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November 29, 2012
Army's 1984 team secured place in West Point history
We all know Army football entered the season with high expectations and that a 2-9 record to date falls far short, but there is still time for the 2012 team to be remembered with reverence.
One last victory this season when the Black Knights play Navy (7-4) in the 113th Army-Navy game on Dec. 8 at Lincoln Financial Field in Philadelphia will identify Army as much more than a 3-9 club.
For confirmation, the players can ask the father of one of their teammates, starting right tackle Michael "Momo" Kime. Bill Kime played right tackle on the 1984 Army team that finished 8-3-1, including a win over Navy at Philadelphia's now demolished Veteran's Stadium.
"I still get asked 30 years later, 'How'd you do against Navy?' said Kime.
Note: The question isn't, what was your record? It's, how'd you do against Navy?
But on top of that, the 2012 Black Knights can match Army's 1984 success in another category extremely important to service academy football: they can win the Commander-in-Chief's Trophy. Army and Navy both beat Air Force earlier in the year, making this the first time since 2005 that the Army-Navy game is winner-take-all for the CIC Trophy.
"That would be enormous to win the CIC," Kime said. "They've had great games against Air Force and Boston College and then they've slid back to what they've been the last couple of years. But the Air Force win was a signature win. To cap the season off with a win over Navy and to bring home the CIC, that is something those guys can hang their hats on and puff out their chests."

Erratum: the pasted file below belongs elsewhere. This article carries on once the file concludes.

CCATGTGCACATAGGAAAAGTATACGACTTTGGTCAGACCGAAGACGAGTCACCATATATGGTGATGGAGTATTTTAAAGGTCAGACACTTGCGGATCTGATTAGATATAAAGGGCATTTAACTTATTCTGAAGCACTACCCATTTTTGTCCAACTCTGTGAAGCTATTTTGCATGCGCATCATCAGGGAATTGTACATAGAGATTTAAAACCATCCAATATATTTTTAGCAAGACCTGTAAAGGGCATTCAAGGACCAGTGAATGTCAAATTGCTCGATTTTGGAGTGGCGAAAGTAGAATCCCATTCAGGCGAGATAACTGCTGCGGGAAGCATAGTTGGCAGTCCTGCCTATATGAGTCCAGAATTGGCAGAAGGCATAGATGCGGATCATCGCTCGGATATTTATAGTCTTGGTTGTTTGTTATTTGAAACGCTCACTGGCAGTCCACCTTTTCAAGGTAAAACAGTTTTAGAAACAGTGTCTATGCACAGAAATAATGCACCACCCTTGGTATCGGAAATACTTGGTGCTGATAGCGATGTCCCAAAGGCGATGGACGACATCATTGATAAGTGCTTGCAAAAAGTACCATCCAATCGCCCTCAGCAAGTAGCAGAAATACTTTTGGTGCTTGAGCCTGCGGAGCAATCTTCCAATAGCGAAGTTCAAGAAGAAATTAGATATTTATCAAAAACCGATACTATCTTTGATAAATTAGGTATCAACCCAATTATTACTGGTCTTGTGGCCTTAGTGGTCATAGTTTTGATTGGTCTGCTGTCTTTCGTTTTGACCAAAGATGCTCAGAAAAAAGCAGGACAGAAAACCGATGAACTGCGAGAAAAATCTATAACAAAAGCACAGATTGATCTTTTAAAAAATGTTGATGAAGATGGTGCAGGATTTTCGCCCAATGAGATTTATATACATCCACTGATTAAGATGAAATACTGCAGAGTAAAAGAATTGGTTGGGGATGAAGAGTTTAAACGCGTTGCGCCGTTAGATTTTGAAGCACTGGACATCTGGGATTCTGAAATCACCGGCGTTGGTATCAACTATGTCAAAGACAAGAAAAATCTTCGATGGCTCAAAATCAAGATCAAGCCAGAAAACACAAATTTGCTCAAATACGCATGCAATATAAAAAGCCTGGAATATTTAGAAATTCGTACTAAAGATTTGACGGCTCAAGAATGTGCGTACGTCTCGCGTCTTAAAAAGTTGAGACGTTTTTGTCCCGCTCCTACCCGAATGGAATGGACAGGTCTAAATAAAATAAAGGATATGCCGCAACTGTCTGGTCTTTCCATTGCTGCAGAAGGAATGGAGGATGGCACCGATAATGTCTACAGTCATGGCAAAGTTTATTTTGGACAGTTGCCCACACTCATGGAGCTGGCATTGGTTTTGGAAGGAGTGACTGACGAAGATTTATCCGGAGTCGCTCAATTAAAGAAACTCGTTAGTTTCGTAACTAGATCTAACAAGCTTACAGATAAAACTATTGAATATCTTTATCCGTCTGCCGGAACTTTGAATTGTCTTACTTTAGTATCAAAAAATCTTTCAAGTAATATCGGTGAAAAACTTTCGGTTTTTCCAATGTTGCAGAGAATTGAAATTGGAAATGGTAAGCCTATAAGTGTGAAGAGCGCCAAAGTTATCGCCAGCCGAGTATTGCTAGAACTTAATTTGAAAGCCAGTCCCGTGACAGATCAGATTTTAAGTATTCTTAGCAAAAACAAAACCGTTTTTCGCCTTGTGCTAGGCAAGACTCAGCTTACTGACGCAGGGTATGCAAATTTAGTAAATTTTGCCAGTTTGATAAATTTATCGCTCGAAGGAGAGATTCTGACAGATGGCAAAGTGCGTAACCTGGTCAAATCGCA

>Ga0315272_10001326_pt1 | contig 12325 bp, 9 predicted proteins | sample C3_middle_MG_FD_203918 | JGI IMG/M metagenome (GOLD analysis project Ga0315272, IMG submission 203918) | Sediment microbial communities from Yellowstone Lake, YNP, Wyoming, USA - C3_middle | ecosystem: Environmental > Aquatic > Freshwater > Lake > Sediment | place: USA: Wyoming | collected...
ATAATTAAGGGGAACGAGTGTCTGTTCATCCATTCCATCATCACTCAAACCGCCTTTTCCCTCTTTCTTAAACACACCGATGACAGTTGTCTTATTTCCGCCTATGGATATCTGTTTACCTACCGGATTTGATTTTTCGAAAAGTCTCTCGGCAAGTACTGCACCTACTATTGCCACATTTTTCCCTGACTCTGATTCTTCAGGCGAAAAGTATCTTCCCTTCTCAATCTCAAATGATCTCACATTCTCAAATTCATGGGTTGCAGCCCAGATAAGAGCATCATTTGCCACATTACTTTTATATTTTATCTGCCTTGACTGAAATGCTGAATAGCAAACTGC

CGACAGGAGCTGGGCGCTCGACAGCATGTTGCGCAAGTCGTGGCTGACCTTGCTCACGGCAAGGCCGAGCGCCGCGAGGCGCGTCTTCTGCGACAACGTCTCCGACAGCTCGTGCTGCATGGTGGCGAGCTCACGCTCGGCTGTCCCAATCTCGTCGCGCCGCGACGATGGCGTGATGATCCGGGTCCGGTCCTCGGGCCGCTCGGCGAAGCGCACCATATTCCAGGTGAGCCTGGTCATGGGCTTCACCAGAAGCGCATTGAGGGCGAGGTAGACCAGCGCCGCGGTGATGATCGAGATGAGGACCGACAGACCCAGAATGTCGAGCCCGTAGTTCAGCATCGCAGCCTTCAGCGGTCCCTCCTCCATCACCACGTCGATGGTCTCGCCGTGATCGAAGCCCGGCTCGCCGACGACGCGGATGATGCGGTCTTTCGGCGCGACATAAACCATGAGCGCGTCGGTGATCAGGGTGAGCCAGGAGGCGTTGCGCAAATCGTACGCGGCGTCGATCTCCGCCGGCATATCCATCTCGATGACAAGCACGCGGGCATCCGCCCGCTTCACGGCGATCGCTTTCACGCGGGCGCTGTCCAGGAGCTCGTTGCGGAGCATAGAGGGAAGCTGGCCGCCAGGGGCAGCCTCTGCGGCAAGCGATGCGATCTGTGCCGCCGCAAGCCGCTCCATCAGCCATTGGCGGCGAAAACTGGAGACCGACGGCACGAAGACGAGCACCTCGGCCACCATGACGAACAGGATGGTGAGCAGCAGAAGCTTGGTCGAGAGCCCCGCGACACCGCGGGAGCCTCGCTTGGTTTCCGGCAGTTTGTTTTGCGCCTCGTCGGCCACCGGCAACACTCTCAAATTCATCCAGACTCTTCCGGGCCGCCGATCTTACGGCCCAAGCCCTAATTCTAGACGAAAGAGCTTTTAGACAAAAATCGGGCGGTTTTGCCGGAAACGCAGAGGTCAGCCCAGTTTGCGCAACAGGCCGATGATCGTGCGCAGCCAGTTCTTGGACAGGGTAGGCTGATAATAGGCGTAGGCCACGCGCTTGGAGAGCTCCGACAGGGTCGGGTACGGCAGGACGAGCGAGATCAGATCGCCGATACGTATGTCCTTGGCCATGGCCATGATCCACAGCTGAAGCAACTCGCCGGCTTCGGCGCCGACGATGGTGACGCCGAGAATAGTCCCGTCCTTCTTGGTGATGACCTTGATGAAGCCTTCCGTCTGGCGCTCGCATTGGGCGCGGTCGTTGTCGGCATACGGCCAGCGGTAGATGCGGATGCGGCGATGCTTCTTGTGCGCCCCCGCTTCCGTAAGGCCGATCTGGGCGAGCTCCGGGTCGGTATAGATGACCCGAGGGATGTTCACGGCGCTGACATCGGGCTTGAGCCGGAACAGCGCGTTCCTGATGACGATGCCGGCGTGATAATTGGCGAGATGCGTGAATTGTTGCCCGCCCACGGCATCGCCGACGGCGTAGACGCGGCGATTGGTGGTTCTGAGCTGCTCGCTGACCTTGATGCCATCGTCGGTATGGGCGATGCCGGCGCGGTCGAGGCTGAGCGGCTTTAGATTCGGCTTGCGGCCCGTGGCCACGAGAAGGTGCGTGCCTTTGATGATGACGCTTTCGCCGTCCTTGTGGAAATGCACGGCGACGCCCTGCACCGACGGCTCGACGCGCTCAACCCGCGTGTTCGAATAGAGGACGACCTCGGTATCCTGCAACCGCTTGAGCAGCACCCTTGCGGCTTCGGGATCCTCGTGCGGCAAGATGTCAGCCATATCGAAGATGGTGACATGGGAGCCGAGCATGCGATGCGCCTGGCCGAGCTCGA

"And by doing that, they can set up next year's team with the right momentum and trajectory to continue for more success next year. This game is special for these kids. I know the underclassmen really want to send out the seniors with a win."
Michael Kime will miss the game, though, with a knee injury suffered against Temple that requires reconstructive surgery. The 6-2, 243-pound junior started all 11 games this season before going down.
"Playing right tackle and wearing No. 78 isn't the only thing we share in common now," said Bill, noting he had three knee operations at West Point. "But they tell me they have plenty of practice (with surgeries) at West Point and he'll be ready to go next year. I'm heartbroken he can't play against Navy and so is he."
Kime hopes his son and teammates are in position to accomplish the type of season that the 1984 club enjoyed. He notes Army's 1984 success followed a 2-9 record in 1983, which was the Black Knights' first season under head coach Jim Young in what turned out to be a successful eight-year tenure. Young, who posted a 51-39-1 career record and led Army to its first four bowl games, was inducted into the Army Hall of Fame in September.
"When he came back for the Hall of Fame, I thanked him for the lessons in life I learned from him," Kime said. "Unfortunately, some of them I didn't (fully) learn until about four years after he taught them. But that was the kind of impression he made on the 1984 team."